How to Make an Elsa Cake

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"Frozen" Cake Ideas to Impress Your Guests

Have a little one who can't get enough of the icy princess Elsa? Girls across the globe belt out "Let It Go" while dancing around the room in Elsa gowns. What better theme for her birthday cake than her favorite princess? Whether you're a cake decorating beginner or a pro, there are plenty of options for creating an icy dream cake worthy of your little birthday princess.

3-D Elsa Doll Cake

Bring Elsa to life with a 3-D version of the beloved princess. You've probably seen doll cakes featuring Barbies and various princesses. Don't be intimidated by how cool they look. They're not nearly as difficult to make as they may seem. You need a Barbie-doll-size Elsa doll to create the upper portion of the princess. Wrap the lower part of her body in plastic wrap secured with a rubber band, so the doll doesn't touch the cake. Press the doll down into the baked cake, and decorate it with frosting or fondant to re-create Elsa's dress.

You have a few options to create the skirt. One option is to use a specialty pan designed just for this purpose. You simply pour your batter into the skirt mold pan and bake it according to the directions. It comes out perfectly shaped like the skirt of a princess dress.

Another option is to bake the cake in an ovenproof bowl. Choose a bowl that most closely mimics the shape of a gown's skirt. Consider the size of the bowl too. You want it to be proportionate to the doll.

Want another option? Bake three 8-inch round cakes. When they're cool, stack them with icing between the layers. Freeze the stacked cake for about 30 minutes. Then carve the stack of cakes into a skirt shape. Start by taking just a bit off the top to create a curve. You can always take off more cake. Keep carving until you're happy with the shape.

Ice Castle Tiered Cake

Replicate Elsa's ice castle with this dramatic cake option. Start with three round cakes in graduated sizes. Stack the cakes with the largest on the bottom and smallest on top using layers of frosting between them. This creates the basic structure of the ice castle.

Now you can add the details to make it look icy. Blue frosting creates a suitable base color. White fondant cut into pointed sections to look like ice works well to cover the sides of the cake. Cut pieces of fondant to look like towers for the top. The fondant needs time to harden to hold its shape. Drape it on a round object the same diameter as the cake to create the rounded shape while it hardens.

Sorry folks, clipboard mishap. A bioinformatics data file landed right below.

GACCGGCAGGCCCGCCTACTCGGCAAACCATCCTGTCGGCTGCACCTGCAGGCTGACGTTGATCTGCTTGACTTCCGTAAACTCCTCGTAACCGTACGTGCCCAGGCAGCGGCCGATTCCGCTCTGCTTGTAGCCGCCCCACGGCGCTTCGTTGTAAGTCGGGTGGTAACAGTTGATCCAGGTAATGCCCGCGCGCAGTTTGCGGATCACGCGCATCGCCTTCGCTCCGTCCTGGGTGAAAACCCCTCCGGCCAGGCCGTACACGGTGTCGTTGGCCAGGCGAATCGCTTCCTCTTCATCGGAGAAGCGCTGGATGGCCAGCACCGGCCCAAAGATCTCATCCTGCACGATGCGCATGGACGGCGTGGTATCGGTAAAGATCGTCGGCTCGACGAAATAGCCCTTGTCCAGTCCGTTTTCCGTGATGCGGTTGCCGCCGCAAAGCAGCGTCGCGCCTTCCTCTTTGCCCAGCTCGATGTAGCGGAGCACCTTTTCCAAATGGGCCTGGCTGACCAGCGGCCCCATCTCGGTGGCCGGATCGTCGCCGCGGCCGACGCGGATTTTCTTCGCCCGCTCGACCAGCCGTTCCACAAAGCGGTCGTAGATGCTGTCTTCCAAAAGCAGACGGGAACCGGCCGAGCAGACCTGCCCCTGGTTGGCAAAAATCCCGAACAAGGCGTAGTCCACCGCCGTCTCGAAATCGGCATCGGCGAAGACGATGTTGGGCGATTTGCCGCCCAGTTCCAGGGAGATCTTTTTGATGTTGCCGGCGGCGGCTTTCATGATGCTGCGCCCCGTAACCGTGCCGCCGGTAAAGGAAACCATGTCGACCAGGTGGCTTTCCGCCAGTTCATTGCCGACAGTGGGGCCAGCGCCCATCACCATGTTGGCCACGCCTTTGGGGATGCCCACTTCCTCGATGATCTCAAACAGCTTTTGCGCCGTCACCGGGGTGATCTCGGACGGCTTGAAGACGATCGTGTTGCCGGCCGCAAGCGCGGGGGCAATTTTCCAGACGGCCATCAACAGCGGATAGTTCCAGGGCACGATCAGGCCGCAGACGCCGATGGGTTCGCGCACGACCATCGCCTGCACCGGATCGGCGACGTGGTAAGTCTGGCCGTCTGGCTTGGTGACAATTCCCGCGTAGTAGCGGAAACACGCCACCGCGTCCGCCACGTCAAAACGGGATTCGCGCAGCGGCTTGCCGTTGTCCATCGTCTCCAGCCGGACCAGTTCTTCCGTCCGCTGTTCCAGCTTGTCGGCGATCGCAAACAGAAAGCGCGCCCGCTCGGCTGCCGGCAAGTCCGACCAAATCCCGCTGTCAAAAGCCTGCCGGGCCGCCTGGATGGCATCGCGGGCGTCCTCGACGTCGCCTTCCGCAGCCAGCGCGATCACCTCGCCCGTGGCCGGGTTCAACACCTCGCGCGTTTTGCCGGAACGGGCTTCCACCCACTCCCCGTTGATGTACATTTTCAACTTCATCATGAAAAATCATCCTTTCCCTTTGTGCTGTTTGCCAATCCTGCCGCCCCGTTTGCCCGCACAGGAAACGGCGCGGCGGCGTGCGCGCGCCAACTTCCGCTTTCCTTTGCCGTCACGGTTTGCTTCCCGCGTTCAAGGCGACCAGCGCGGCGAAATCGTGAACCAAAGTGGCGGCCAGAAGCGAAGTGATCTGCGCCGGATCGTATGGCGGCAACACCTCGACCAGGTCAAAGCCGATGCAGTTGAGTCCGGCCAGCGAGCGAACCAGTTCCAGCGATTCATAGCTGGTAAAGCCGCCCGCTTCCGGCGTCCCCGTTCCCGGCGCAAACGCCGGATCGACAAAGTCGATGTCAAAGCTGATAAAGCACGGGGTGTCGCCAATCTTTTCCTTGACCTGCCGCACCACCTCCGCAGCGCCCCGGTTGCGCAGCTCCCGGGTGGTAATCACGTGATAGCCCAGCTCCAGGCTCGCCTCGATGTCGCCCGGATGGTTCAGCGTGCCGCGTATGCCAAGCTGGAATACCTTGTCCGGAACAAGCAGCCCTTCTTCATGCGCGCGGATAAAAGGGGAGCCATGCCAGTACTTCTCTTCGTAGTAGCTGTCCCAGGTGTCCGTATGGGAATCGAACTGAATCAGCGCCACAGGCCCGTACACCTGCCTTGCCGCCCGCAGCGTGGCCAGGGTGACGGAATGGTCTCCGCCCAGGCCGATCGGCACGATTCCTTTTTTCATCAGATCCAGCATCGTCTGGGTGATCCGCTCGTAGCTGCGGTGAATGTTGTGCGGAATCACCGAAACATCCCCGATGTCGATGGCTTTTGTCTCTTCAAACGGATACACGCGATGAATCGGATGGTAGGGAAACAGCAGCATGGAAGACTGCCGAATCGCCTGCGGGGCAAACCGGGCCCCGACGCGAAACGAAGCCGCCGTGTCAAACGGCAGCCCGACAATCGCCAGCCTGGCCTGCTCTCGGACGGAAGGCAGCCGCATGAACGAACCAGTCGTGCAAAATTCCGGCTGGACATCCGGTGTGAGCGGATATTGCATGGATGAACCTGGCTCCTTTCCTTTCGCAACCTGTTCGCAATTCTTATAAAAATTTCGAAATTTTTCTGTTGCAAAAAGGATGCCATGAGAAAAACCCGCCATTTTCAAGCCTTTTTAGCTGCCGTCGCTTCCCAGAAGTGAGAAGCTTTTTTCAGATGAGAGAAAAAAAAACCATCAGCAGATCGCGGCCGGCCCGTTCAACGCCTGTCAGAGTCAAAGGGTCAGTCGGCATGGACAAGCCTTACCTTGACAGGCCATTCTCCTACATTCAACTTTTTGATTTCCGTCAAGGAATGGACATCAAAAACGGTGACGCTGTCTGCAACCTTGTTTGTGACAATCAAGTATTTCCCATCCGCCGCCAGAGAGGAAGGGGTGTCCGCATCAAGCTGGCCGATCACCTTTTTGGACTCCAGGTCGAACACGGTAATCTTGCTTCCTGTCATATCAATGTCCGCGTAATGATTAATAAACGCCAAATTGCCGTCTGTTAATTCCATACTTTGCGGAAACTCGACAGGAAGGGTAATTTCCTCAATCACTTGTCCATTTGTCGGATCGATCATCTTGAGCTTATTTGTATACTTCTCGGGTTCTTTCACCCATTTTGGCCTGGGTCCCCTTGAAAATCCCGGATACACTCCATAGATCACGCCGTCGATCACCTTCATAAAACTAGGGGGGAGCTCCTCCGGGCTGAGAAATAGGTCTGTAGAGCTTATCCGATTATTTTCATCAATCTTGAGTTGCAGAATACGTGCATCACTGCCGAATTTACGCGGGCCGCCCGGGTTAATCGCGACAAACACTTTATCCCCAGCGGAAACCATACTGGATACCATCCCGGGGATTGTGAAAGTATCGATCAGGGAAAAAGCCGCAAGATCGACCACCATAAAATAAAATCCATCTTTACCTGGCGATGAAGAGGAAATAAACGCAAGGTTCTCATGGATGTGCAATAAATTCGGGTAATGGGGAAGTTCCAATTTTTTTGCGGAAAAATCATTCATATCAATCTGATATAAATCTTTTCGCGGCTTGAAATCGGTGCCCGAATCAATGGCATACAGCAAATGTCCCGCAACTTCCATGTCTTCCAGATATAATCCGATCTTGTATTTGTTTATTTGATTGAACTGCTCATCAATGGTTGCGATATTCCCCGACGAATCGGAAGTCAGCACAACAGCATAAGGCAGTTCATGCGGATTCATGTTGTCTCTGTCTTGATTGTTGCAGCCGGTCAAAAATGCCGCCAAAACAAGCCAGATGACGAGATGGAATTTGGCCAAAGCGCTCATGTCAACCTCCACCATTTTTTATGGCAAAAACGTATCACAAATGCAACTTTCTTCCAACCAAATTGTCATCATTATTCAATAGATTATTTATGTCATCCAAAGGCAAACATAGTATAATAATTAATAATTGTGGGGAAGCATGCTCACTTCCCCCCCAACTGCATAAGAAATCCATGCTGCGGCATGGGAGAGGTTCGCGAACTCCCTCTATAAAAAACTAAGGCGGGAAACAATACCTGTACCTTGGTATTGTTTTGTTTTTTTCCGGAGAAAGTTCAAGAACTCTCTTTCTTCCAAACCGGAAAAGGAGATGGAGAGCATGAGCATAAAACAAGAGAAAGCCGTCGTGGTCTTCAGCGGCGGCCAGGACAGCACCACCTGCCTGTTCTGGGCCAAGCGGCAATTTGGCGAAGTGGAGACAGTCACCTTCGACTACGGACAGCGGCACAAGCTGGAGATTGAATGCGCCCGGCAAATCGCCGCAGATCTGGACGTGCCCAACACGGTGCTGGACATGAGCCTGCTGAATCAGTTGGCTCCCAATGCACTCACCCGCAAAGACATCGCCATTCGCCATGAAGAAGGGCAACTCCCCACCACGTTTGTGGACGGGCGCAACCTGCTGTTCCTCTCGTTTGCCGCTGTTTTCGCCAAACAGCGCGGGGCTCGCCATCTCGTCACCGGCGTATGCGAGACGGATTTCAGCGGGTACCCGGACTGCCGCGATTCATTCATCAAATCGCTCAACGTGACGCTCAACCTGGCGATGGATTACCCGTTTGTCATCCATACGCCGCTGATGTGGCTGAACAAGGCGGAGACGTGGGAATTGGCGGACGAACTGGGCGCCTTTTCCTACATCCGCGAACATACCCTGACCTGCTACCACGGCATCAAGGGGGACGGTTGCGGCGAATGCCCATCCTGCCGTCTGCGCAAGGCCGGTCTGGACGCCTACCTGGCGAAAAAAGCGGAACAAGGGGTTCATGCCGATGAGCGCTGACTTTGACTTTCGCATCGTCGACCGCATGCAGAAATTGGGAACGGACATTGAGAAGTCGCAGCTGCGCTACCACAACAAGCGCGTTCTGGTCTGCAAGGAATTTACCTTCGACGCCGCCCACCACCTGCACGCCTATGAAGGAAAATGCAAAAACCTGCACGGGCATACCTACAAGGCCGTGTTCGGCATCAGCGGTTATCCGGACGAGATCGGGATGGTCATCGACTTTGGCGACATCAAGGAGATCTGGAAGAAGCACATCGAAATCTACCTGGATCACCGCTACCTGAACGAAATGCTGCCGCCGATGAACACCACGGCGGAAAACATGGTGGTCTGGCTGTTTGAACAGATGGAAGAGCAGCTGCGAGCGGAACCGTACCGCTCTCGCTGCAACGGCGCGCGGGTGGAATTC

Sugar glass is another option to get the ice castle look. Bring 2 parts granulated sugar and 1 part water to a boil while stirring the mixture well. Cook the mixture over medium-high heat until you see a pale gold color along the edges. Pour the mixture into a baking sheet with a rim. Once it hardens, you can break it apart into shards of "ice."

Snowy Scene

Put Elsa's snowy powers on display with a snow scene. This option works well on a sheet cake, which makes it easy for all skill levels. Frost the cake with white icing. You don't have to make the icing smooth. Let the swirls show to create a snowy look. Add edible glitter or white, shimmery sprinkles for a sparkling snow effect.

Add accents like snowballs or hills molded from white fondant. Snowflakes also work well for this cake option. Cut snowflakes from fondant using cookie cutters, or use snowflake-shaped cupcake toppers. Add an Elsa figurine to complete the cake.

Elsa Cake Topper Ideas

A decorative cake topper is the crowning touch on your cake. There are several options for varying skill levels that relate to the Elsa theme. One is to use a clean Elsa toy. You can find small toys in many stores. Let Elsa take center stage, or set up a scene with all the main characters from the movie.

A toy Elsa crown is another choice. Place the clean crown in the middle of the cake. After the party, wash it off, and the birthday child has a fun souvenir from the party.

If you're comfortable with sculpting, try making your own Elsa topper. Use fondant or gum paste to sculpt an Elsa figure. Make the job easier by creating a simplified version of the princess instead of trying to replicate all the intricate details.

Tips for Letting Your Child Help

Kids love helping in the kitchen, but it can be tough to hand over the reins, especially when you're making a cake for a party. Remember that your Elsa cake doesn't have to look perfect. You're making memories with your child, so it's alright to have a few blemishes on the cake.

One easy way to let your little one help is by getting her involved in mixing the batter and baking the cake. Older kids can handle measuring the ingredients. Younger kids can dump premeasured ingredients into the bowl, and stir.

Another job older kids can handle is spreading the base layer of frosting onto the cake. Because it's just a base layer, it doesn't have to be perfectly smooth. Younger kids sometimes dig down into the cake while icing it, so delegate this duty wisely.

Let your child help with the finishing touches by placing accent pieces on the cake. If you're using fondant decorations, show her where to place them, or help guide her hands to put them in the right spot. If you're using a topper, let your child put it on the cake. Then make a big deal about how she just finished the cake with the perfect final touch.